Having a functioning and effective air system is important to the health and safety of workers in factories. It’s why 70% of all manufacturers have some form of compressed air system. Sadly, this doesn’t protect employees or residents from hazards outside the factory.
Recently there has been an issue with clean, healthy air in the area surrounding manufacturing plants in the United States. A company in Oregon, Entek, had recently won a case against Oregon officials regarding the presence of a chemical in the air that was having an adverse affect on the employees there.
The Oregon officials had wanted to tell residents about the presence of the chemical to prevent further incidents of poor health. Some side-effects that had been appearing in the employees included dementia, neurological problems, rashes, dizziness, and trouble driving home from work.
“For 30 years, we’ve worked to remain in compliance with OSHA standards and to implement technology and best practices to ensure both compliance and the safety of our employees,” said the company attorney, Joel Mullin.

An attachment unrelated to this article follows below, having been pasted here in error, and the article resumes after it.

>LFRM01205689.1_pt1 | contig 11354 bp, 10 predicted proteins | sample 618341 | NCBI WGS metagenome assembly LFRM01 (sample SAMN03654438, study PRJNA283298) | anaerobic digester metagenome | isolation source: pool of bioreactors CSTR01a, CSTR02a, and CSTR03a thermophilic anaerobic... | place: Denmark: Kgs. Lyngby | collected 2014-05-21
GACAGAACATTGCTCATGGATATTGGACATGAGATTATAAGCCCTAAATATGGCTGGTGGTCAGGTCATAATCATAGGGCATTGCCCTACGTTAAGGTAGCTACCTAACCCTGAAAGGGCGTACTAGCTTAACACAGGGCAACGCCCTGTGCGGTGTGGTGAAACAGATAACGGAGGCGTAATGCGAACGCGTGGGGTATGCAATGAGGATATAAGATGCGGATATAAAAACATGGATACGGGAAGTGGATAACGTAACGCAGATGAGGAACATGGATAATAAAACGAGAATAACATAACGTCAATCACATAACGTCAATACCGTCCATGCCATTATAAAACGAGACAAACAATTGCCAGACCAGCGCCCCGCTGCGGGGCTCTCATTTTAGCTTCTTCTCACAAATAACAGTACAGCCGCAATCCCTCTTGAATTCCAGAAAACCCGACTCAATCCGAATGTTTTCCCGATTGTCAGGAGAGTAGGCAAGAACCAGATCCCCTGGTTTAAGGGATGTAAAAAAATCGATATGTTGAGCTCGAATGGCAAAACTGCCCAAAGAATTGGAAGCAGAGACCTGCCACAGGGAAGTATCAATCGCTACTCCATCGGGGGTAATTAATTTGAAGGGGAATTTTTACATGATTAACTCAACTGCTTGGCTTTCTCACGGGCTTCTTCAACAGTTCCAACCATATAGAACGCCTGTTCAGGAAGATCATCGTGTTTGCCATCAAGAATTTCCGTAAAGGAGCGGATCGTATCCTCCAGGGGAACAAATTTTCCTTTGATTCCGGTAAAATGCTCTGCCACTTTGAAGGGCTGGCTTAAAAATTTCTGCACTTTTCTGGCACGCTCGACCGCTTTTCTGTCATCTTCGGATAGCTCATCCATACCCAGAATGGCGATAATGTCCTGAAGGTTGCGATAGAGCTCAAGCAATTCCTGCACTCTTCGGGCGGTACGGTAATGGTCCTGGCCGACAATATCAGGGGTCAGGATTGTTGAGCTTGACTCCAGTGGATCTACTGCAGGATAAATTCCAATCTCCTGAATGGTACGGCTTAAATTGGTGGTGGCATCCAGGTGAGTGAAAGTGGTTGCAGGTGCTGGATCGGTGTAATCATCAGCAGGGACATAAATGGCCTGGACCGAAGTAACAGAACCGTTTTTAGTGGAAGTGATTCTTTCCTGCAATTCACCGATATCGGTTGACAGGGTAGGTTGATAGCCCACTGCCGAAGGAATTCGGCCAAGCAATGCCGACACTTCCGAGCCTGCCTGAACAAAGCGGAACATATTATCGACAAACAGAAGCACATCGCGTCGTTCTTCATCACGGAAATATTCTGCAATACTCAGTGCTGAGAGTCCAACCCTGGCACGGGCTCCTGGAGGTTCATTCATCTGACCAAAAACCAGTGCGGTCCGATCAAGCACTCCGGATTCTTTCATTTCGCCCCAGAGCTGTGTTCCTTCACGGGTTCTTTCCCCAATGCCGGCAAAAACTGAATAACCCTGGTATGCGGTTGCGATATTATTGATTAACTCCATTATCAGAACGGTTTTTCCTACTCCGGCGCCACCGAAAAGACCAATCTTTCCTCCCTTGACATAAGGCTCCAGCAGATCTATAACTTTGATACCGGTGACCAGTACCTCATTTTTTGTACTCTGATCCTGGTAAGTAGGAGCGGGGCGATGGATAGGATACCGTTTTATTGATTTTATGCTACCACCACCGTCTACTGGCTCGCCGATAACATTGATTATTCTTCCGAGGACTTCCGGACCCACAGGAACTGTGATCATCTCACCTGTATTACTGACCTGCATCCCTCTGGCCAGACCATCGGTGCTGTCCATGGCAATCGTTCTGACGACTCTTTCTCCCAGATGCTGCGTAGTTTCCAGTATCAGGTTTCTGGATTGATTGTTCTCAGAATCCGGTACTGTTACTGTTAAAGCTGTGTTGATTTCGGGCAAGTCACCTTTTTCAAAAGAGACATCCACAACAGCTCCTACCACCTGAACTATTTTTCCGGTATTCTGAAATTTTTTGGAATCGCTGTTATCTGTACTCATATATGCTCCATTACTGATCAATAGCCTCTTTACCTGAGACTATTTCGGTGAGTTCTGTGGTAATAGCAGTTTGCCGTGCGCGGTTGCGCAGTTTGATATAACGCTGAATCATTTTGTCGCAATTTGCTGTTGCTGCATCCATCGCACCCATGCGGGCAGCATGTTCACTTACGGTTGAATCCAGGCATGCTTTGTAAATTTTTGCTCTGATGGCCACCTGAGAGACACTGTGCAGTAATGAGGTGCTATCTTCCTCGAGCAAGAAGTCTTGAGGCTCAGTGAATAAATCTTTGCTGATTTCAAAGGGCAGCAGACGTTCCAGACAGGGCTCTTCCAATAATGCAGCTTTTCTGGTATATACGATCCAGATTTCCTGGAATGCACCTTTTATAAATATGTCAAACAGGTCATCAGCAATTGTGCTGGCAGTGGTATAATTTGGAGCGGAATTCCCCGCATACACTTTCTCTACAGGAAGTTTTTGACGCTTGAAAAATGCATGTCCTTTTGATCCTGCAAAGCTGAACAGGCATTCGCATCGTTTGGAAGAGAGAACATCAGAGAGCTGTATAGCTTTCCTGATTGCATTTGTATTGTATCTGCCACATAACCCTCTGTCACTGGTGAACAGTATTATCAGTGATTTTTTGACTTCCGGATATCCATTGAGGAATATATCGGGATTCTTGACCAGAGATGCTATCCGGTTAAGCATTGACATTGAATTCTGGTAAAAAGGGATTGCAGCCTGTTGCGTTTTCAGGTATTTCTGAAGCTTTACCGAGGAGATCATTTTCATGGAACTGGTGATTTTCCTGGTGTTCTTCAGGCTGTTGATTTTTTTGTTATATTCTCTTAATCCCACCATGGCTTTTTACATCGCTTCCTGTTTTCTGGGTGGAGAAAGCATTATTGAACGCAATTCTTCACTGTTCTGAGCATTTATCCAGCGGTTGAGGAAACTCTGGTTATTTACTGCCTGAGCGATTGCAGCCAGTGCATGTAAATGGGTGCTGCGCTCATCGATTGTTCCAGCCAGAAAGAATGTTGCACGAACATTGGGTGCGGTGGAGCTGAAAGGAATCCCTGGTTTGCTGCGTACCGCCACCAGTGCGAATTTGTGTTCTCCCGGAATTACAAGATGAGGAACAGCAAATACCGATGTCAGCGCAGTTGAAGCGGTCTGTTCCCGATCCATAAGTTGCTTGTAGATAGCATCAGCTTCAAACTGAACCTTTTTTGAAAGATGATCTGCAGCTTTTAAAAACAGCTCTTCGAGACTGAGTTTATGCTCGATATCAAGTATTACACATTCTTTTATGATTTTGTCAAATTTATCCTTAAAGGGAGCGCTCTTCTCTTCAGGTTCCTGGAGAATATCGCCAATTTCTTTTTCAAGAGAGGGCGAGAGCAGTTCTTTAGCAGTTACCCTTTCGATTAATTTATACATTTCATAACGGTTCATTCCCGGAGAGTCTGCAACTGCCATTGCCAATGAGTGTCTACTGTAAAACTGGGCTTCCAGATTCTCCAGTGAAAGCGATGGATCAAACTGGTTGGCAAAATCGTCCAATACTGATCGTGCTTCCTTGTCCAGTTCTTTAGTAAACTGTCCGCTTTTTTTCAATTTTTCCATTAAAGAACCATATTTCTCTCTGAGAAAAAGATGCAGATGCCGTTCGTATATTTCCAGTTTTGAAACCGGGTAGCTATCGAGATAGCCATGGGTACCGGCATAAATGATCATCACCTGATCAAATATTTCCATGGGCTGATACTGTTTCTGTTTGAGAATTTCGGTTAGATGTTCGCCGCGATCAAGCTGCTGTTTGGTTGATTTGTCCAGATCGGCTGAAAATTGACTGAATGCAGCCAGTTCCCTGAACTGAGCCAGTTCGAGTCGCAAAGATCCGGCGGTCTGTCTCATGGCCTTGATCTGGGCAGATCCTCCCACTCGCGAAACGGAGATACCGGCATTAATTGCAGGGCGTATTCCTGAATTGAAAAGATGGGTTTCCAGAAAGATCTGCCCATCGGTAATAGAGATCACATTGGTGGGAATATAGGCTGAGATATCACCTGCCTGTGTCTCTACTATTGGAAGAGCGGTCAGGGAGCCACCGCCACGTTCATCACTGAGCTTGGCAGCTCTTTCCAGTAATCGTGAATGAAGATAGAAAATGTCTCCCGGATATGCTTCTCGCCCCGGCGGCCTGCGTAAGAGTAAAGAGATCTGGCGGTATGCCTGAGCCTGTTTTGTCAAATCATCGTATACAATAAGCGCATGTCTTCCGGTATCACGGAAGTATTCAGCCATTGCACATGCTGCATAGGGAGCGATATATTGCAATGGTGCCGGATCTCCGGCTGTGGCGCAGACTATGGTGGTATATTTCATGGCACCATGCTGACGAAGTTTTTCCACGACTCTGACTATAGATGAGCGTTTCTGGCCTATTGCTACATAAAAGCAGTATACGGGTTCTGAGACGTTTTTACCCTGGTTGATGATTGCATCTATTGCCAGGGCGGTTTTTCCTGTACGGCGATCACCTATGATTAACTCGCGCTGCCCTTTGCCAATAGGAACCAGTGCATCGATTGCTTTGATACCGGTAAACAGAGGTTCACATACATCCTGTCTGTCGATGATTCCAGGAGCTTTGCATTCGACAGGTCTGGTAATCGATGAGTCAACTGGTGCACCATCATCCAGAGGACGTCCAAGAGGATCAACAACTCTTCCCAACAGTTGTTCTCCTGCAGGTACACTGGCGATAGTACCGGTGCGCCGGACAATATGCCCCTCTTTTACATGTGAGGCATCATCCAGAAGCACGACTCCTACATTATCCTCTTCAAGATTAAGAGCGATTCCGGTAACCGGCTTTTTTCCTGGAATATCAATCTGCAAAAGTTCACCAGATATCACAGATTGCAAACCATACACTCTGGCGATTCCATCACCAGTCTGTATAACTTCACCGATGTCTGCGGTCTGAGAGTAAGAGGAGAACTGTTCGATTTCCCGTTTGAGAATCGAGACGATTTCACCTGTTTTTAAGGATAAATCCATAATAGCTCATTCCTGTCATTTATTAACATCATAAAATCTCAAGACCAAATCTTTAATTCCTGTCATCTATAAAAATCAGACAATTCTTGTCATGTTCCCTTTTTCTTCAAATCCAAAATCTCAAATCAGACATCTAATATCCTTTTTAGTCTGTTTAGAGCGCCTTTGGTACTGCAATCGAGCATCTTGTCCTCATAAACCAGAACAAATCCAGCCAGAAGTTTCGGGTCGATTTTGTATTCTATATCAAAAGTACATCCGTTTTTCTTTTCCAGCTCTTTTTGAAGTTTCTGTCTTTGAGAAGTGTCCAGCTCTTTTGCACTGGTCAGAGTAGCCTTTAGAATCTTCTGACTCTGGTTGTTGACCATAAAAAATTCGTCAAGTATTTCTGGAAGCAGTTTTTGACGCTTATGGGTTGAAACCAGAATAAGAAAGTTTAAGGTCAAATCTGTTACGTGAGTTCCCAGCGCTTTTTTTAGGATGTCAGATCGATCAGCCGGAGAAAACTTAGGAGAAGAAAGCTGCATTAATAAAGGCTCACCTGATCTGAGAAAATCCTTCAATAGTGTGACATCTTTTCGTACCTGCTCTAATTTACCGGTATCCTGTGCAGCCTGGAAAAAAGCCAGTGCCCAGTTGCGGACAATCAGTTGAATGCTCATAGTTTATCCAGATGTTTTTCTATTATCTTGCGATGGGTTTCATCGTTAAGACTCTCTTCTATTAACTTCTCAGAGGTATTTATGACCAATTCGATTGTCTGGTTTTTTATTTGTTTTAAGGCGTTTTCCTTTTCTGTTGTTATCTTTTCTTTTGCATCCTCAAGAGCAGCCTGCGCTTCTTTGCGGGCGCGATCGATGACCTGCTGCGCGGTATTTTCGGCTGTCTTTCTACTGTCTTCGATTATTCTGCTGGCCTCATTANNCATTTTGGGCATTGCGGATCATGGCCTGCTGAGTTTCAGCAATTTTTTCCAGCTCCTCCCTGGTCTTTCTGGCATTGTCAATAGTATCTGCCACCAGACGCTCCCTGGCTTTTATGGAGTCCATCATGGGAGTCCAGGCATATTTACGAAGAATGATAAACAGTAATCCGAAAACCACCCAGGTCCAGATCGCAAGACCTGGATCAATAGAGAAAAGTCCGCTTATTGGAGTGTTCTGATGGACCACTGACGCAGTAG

Oregon environmental and health officials raised this case against Entek due to concern about potentially elevated levels of trichloroethylene near the Entek factory earlier this year.
Though Entek originally won the gag order, the case was revisited in court where Linn County Judge Carol Bispham ruled against the previous verdict, stating that, “Oregon’s health, worker safety, and environmental regulators have a right and a responsibility to communicate about their activities with the public.”
She went on to say, “Oregon has a policy that public records and governmental activities should be open to the public.”
Judge Bispham also dismissed the company’s claim that they would be harmed by the information and suffer a critical loss of business, stating that Entek “had not proved that it would suffer irreparable harm.”
After Judge Bispham’s ruling the Oregon Health Authority and Department of Environmental Quality, in a joint statement, stated that Entek’s air modeling results were going to be reviewed to determine what steps to take next.
The agencies also stated that they would keep the public apprised, and “look forward to working with Entek to provide transparent, accurate and science-based information to the public.”